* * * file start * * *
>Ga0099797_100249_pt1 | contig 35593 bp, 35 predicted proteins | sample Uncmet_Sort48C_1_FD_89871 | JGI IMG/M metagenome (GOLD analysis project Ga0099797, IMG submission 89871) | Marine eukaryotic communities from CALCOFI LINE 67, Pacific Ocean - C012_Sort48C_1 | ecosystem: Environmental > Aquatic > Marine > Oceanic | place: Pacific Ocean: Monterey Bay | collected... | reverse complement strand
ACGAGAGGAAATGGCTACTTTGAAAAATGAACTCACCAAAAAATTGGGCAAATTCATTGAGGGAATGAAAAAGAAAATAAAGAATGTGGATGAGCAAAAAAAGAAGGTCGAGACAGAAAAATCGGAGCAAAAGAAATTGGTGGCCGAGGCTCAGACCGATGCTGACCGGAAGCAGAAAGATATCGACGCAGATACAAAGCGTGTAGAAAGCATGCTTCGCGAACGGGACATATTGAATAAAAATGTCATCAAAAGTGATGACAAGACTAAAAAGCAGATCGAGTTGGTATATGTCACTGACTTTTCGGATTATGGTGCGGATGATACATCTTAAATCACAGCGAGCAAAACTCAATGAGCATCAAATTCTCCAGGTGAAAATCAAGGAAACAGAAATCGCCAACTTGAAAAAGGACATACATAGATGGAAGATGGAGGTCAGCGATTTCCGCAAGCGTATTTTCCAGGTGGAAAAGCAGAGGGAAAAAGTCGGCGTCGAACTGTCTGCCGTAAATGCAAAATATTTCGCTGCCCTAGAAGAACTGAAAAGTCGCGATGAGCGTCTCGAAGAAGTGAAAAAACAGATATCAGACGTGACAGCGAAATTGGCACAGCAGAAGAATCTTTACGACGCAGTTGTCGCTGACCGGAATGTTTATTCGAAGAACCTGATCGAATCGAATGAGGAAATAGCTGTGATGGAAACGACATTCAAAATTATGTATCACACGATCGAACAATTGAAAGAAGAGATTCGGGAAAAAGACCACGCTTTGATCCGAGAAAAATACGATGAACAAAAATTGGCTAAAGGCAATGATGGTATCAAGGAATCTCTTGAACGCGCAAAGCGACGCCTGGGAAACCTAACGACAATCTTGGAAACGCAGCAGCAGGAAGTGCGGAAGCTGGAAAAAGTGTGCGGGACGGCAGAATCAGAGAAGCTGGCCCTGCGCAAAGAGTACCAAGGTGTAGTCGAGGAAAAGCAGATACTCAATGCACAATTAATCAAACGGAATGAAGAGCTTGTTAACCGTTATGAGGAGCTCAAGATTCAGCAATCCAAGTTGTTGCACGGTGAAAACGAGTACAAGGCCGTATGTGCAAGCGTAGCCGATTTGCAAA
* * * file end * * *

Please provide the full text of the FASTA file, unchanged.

>Ga0099797_100249_pt1 | contig 35593 bp, 35 predicted proteins | sample Uncmet_Sort48C_1_FD_89871 | JGI IMG/M metagenome (GOLD analysis project Ga0099797, IMG submission 89871) | Marine eukaryotic communities from CALCOFI LINE 67, Pacific Ocean - C012_Sort48C_1 | ecosystem: Environmental > Aquatic > Marine > Oceanic | place: Pacific Ocean: Monterey Bay | collected... | reverse complement strand
ACGAGAGGAAATGGCTACTTTGAAAAATGAACTCACCAAAAAATTGGGCAAATTCATTGAGGGAATGAAAAAGAAAATAAAGAATGTGGATGAGCAAAAAAAGAAGGTCGAGACAGAAAAATCGGAGCAAAAGAAATTGGTGGCCGAGGCTCAGACCGATGCTGACCGGAAGCAGAAAGATATCGACGCAGATACAAAGCGTGTAGAAAGCATGCTTCGCGAACGGGACATATTGAATAAAAATGTCATCAAAAGTGATGACAAGACTAAAAAGCAGATCGAGTTGGTATATGTCACTGACTTTTCGGATTATGGTGCGGATGATACATCTTAAATCACAGCGAGCAAAACTCAATGAGCATCAAATTCTCCAGGTGAAAATCAAGGAAACAGAAATCGCCAACTTGAAAAAGGACATACATAGATGGAAGATGGAGGTCAGCGATTTCCGCAAGCGTATTTTCCAGGTGGAAAAGCAGAGGGAAAAAGTCGGCGTCGAACTGTCTGCCGTAAATGCAAAATATTTCGCTGCCCTAGAAGAACTGAAAAGTCGCGATGAGCGTCTCGAAGAAGTGAAAAAACAGATATCAGACGTGACAGCGAAATTGGCACAGCAGAAGAATCTTTACGACGCAGTTGTCGCTGACCGGAATGTTTATTCGAAGAACCTGATCGAATCGAATGAGGAAATAGCTGTGATGGAAACGACATTCAAAATTATGTATCACACGATCGAACAATTGAAAGAAGAGATTCGGGAAAAAGACCACGCTTTGATCCGAGAAAAATACGATGAACAAAAATTGGCTAAAGGCAATGATGGTATCAAGGAATCTCTTGAACGCGCAAAGCGACGCCTGGGAAACCTAACGACAATCTTGGAAACGCAGCAGCAGGAAGTGCGGAAGCTGGAAAAAGTGTGCGGGACGGCAGAATCAGAGAAGCTGGCCCTGCGCAAAGAGTACCAAGGTGTAGTCGAGGAAAAGCAGATACTCAATGCACAATTAATCAAACGGAATGAAGAGCTTGTTAACCGTTATGAGGAGCTCAAGATTCAGCAATCCAAGTTGTTGCACGGTGAAAACGAGTACAAGGCCGTATGTGCAAGCGTAGCCGATTTGCAAA